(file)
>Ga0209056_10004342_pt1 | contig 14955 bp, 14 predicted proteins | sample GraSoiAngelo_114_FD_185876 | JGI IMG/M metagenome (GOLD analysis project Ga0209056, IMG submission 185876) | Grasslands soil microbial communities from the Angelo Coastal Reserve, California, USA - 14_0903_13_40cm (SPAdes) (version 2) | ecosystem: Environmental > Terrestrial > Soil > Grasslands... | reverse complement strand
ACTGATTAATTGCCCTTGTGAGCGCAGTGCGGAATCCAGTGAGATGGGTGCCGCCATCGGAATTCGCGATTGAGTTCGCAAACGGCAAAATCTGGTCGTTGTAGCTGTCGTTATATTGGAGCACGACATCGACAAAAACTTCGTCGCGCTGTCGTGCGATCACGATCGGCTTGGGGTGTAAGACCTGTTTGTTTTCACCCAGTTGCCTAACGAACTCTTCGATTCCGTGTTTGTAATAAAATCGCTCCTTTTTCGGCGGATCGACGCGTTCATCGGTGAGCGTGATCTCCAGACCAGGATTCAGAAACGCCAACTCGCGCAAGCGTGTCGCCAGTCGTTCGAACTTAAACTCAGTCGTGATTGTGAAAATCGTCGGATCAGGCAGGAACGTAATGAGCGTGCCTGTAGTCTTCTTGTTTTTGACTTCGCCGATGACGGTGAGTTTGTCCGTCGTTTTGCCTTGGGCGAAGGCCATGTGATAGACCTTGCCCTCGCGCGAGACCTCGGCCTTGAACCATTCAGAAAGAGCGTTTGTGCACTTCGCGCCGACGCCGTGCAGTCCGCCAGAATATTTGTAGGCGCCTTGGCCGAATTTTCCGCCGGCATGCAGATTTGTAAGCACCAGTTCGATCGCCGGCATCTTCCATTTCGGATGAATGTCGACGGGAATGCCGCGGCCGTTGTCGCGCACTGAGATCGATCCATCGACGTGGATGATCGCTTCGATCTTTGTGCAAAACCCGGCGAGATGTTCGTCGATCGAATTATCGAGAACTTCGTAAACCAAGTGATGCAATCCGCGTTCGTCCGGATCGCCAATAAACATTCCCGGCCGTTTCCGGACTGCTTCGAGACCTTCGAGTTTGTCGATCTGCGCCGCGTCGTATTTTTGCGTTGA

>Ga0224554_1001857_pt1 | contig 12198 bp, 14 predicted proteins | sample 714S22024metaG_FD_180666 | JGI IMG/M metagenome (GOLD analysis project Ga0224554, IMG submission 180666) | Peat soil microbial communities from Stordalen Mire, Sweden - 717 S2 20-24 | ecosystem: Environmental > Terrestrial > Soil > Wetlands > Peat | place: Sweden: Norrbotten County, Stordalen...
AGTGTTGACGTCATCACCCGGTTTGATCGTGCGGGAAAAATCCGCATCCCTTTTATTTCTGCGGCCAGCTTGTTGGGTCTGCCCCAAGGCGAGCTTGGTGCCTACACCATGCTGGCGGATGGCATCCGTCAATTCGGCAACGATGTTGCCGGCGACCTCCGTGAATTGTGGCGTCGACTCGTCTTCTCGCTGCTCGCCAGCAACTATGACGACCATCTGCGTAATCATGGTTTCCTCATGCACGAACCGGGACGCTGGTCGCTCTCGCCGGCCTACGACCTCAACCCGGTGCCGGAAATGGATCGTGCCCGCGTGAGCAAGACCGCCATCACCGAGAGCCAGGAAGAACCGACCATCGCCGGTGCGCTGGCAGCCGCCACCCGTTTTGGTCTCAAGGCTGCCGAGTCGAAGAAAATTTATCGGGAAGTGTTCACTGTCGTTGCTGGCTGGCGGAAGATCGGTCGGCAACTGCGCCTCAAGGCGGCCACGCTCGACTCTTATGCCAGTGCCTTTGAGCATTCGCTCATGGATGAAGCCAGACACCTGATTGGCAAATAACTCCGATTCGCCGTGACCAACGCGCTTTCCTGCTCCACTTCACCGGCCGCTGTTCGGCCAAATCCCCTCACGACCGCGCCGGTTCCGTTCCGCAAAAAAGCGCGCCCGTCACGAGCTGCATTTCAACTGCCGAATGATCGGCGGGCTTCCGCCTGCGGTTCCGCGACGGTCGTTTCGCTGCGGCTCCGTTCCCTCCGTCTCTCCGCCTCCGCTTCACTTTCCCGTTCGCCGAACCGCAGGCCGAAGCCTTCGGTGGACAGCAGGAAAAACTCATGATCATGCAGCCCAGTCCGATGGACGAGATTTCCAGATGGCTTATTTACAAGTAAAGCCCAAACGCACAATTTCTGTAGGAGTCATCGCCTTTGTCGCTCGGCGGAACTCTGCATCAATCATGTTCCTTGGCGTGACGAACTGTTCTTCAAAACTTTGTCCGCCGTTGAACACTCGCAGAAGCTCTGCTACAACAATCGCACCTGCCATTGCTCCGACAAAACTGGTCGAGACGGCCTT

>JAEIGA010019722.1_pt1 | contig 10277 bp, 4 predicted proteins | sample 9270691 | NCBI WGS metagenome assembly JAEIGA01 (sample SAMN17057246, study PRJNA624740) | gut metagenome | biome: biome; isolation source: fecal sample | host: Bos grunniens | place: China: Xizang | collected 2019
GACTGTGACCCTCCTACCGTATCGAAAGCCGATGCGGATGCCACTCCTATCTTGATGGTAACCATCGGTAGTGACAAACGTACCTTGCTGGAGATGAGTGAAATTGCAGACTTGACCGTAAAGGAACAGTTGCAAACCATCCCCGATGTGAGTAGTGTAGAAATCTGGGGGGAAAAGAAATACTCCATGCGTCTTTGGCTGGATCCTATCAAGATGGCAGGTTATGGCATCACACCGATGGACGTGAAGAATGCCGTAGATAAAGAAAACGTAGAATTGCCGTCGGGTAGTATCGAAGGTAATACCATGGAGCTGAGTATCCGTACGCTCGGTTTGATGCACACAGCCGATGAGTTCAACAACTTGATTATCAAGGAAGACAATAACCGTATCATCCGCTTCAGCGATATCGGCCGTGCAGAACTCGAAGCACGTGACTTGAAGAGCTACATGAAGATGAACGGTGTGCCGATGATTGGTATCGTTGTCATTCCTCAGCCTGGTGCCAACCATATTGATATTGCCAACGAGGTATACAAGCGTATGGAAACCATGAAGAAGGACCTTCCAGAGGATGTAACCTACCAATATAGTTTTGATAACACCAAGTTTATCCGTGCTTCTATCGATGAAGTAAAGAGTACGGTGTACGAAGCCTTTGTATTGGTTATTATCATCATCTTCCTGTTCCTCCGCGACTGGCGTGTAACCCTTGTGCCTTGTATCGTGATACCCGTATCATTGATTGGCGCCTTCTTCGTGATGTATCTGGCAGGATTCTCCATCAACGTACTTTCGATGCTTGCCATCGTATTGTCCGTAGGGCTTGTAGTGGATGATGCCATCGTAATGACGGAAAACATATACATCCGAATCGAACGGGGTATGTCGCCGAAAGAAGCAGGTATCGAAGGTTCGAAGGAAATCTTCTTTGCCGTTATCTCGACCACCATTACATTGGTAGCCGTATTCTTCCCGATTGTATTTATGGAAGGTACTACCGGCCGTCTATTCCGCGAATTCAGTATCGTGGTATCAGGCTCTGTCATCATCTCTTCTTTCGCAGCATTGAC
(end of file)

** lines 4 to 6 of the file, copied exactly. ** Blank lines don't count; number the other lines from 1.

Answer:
AGTGTTGACGTCATCACCCGGTTTGATCGTGCGGGAAAAATCCGCATCCCTTTTATTTCTGCGGCCAGCTTGTTGGGTCTGCCCCAAGGCGAGCTTGGTGCCTACACCATGCTGGCGGATGGCATCCGTCAATTCGGCAACGATGTTGCCGGCGACCTCCGTGAATTGTGGCGTCGACTCGTCTTCTCGCTGCTCGCCAGCAACTATGACGACCATCTGCGTAATCATGGTTTCCTCATGCACGAACCGGGACGCTGGTCGCTCTCGCCGGCCTACGACCTCAACCCGGTGCCGGAAATGGATCGTGCCCGCGTGAGCAAGACCGCCATCACCGAGAGCCAGGAAGAACCGACCATCGCCGGTGCGCTGGCAGCCGCCACCCGTTTTGGTCTCAAGGCTGCCGAGTCGAAGAAAATTTATCGGGAAGTGTTCACTGTCGTTGCTGGCTGGCGGAAGATCGGTCGGCAACTGCGCCTCAAGGCGGCCACGCTCGACTCTTATGCCAGTGCCTTTGAGCATTCGCTCATGGATGAAGCCAGACACCTGATTGGCAAATAACTCCGATTCGCCGTGACCAACGCGCTTTCCTGCTCCACTTCACCGGCCGCTGTTCGGCCAAATCCCCTCACGACCGCGCCGGTTCCGTTCCGCAAAAAAGCGCGCCCGTCACGAGCTGCATTTCAACTGCCGAATGATCGGCGGGCTTCCGCCTGCGGTTCCGCGACGGTCGTTTCGCTGCGGCTCCGTTCCCTCCGTCTCTCCGCCTCCGCTTCACTTTCCCGTTCGCCGAACCGCAGGCCGAAGCCTTCGGTGGACAGCAGGAAAAACTCATGATCATGCAGCCCAGTCCGATGGACGAGATTTCCAGATGGCTTATTTACAAGTAAAGCCCAAACGCACAATTTCTGTAGGAGTCATCGCCTTTGTCGCTCGGCGGAACTCTGCATCAATCATGTTCCTTGGCGTGACGAACTGTTCTTCAAAACTTTGTCCGCCGTTGAACACTCGCAGAAGCTCTGCTACAACAATCGCACCTGCCATTGCTCCGACAAAACTGGTCGAGACGGCCTT

>JAEIGA010019722.1_pt1 | contig 10277 bp, 4 predicted proteins | sample 9270691 | NCBI WGS metagenome assembly JAEIGA01 (sample SAMN17057246, study PRJNA624740) | gut metagenome | biome: biome; isolation source: fecal sample | host: Bos grunniens | place: China: Xizang | collected 2019
GACTGTGACCCTCCTACCGTATCGAAAGCCGATGCGGATGCCACTCCTATCTTGATGGTAACCATCGGTAGTGACAAACGTACCTTGCTGGAGATGAGTGAAATTGCAGACTTGACCGTAAAGGAACAGTTGCAAACCATCCCCGATGTGAGTAGTGTAGAAATCTGGGGGGAAAAGAAATACTCCATGCGTCTTTGGCTGGATCCTATCAAGATGGCAGGTTATGGCATCACACCGATGGACGTGAAGAATGCCGTAGATAAAGAAAACGTAGAATTGCCGTCGGGTAGTATCGAAGGTAATACCATGGAGCTGAGTATCCGTACGCTCGGTTTGATGCACACAGCCGATGAGTTCAACAACTTGATTATCAAGGAAGACAATAACCGTATCATCCGCTTCAGCGATATCGGCCGTGCAGAACTCGAAGCACGTGACTTGAAGAGCTACATGAAGATGAACGGTGTGCCGATGATTGGTATCGTTGTCATTCCTCAGCCTGGTGCCAACCATATTGATATTGCCAACGAGGTATACAAGCGTATGGAAACCATGAAGAAGGACCTTCCAGAGGATGTAACCTACCAATATAGTTTTGATAACACCAAGTTTATCCGTGCTTCTATCGATGAAGTAAAGAGTACGGTGTACGAAGCCTTTGTATTGGTTATTATCATCATCTTCCTGTTCCTCCGCGACTGGCGTGTAACCCTTGTGCCTTGTATCGTGATACCCGTATCATTGATTGGCGCCTTCTTCGTGATGTATCTGGCAGGATTCTCCATCAACGTACTTTCGATGCTTGCCATCGTATTGTCCGTAGGGCTTGTAGTGGATGATGCCATCGTAATGACGGAAAACATATACATCCGAATCGAACGGGGTATGTCGCCGAAAGAAGCAGGTATCGAAGGTTCGAAGGAAATCTTCTTTGCCGTTATCTCGACCACCATTACATTGGTAGCCGTATTCTTCCCGATTGTATTTATGGAAGGTACTACCGGCCGTCTATTCCGCGAATTCAGTATCGTGGTATCAGGCTCTGTCATCATCTCTTCTTTCGCAGCATTGAC